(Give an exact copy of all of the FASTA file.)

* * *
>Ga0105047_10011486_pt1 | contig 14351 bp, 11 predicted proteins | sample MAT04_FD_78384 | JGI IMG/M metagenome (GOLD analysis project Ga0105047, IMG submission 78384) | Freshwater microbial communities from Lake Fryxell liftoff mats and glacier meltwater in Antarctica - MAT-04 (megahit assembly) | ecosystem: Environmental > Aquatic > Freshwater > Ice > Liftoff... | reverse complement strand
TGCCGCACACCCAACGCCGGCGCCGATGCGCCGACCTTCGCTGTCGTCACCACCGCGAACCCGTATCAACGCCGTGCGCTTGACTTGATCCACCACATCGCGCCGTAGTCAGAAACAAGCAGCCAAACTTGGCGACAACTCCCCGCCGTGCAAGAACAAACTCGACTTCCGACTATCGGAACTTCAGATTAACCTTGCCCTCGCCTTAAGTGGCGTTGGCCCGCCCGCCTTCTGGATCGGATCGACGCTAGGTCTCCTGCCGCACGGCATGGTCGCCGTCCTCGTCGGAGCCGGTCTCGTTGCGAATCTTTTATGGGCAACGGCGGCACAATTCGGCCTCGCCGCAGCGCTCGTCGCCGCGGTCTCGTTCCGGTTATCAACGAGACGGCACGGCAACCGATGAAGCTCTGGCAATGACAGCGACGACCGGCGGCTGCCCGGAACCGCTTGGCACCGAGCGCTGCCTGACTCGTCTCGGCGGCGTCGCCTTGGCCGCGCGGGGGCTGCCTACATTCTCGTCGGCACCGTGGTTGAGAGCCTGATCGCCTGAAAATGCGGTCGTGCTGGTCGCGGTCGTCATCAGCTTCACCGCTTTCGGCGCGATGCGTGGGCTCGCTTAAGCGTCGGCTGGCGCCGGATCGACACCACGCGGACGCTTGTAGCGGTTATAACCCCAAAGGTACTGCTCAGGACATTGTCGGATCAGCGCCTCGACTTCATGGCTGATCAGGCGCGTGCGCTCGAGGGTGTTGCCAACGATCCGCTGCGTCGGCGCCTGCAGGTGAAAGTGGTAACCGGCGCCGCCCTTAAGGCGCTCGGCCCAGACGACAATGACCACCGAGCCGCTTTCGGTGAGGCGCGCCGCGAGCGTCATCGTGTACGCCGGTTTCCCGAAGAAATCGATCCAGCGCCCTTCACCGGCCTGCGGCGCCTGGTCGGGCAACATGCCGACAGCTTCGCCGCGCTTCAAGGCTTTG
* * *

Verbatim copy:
>Ga0105047_10011486_pt1 | contig 14351 bp, 11 predicted proteins | sample MAT04_FD_78384 | JGI IMG/M metagenome (GOLD analysis project Ga0105047, IMG submission 78384) | Freshwater microbial communities from Lake Fryxell liftoff mats and glacier meltwater in Antarctica - MAT-04 (megahit assembly) | ecosystem: Environmental > Aquatic > Freshwater > Ice > Liftoff... | reverse complement strand
TGCCGCACACCCAACGCCGGCGCCGATGCGCCGACCTTCGCTGTCGTCACCACCGCGAACCCGTATCAACGCCGTGCGCTTGACTTGATCCACCACATCGCGCCGTAGTCAGAAACAAGCAGCCAAACTTGGCGACAACTCCCCGCCGTGCAAGAACAAACTCGACTTCCGACTATCGGAACTTCAGATTAACCTTGCCCTCGCCTTAAGTGGCGTTGGCCCGCCCGCCTTCTGGATCGGATCGACGCTAGGTCTCCTGCCGCACGGCATGGTCGCCGTCCTCGTCGGAGCCGGTCTCGTTGCGAATCTTTTATGGGCAACGGCGGCACAATTCGGCCTCGCCGCAGCGCTCGTCGCCGCGGTCTCGTTCCGGTTATCAACGAGACGGCACGGCAACCGATGAAGCTCTGGCAATGACAGCGACGACCGGCGGCTGCCCGGAACCGCTTGGCACCGAGCGCTGCCTGACTCGTCTCGGCGGCGTCGCCTTGGCCGCGCGGGGGCTGCCTACATTCTCGTCGGCACCGTGGTTGAGAGCCTGATCGCCTGAAAATGCGGTCGTGCTGGTCGCGGTCGTCATCAGCTTCACCGCTTTCGGCGCGATGCGTGGGCTCGCTTAAGCGTCGGCTGGCGCCGGATCGACACCACGCGGACGCTTGTAGCGGTTATAACCCCAAAGGTACTGCTCAGGACATTGTCGGATCAGCGCCTCGACTTCATGGCTGATCAGGCGCGTGCGCTCGAGGGTGTTGCCAACGATCCGCTGCGTCGGCGCCTGCAGGTGAAAGTGGTAACCGGCGCCGCCCTTAAGGCGCTCGGCCCAGACGACAATGACCACCGAGCCGCTTTCGGTGAGGCGCGCCGCGAGCGTCATCGTGTACGCCGGTTTCCCGAAGAAATCGATCCAGCGCCCTTCACCGGCCTGCGGCGCCTGGTCGGGCAACATGCCGACAGCTTCGCCGCGCTTCAAGGCTTTG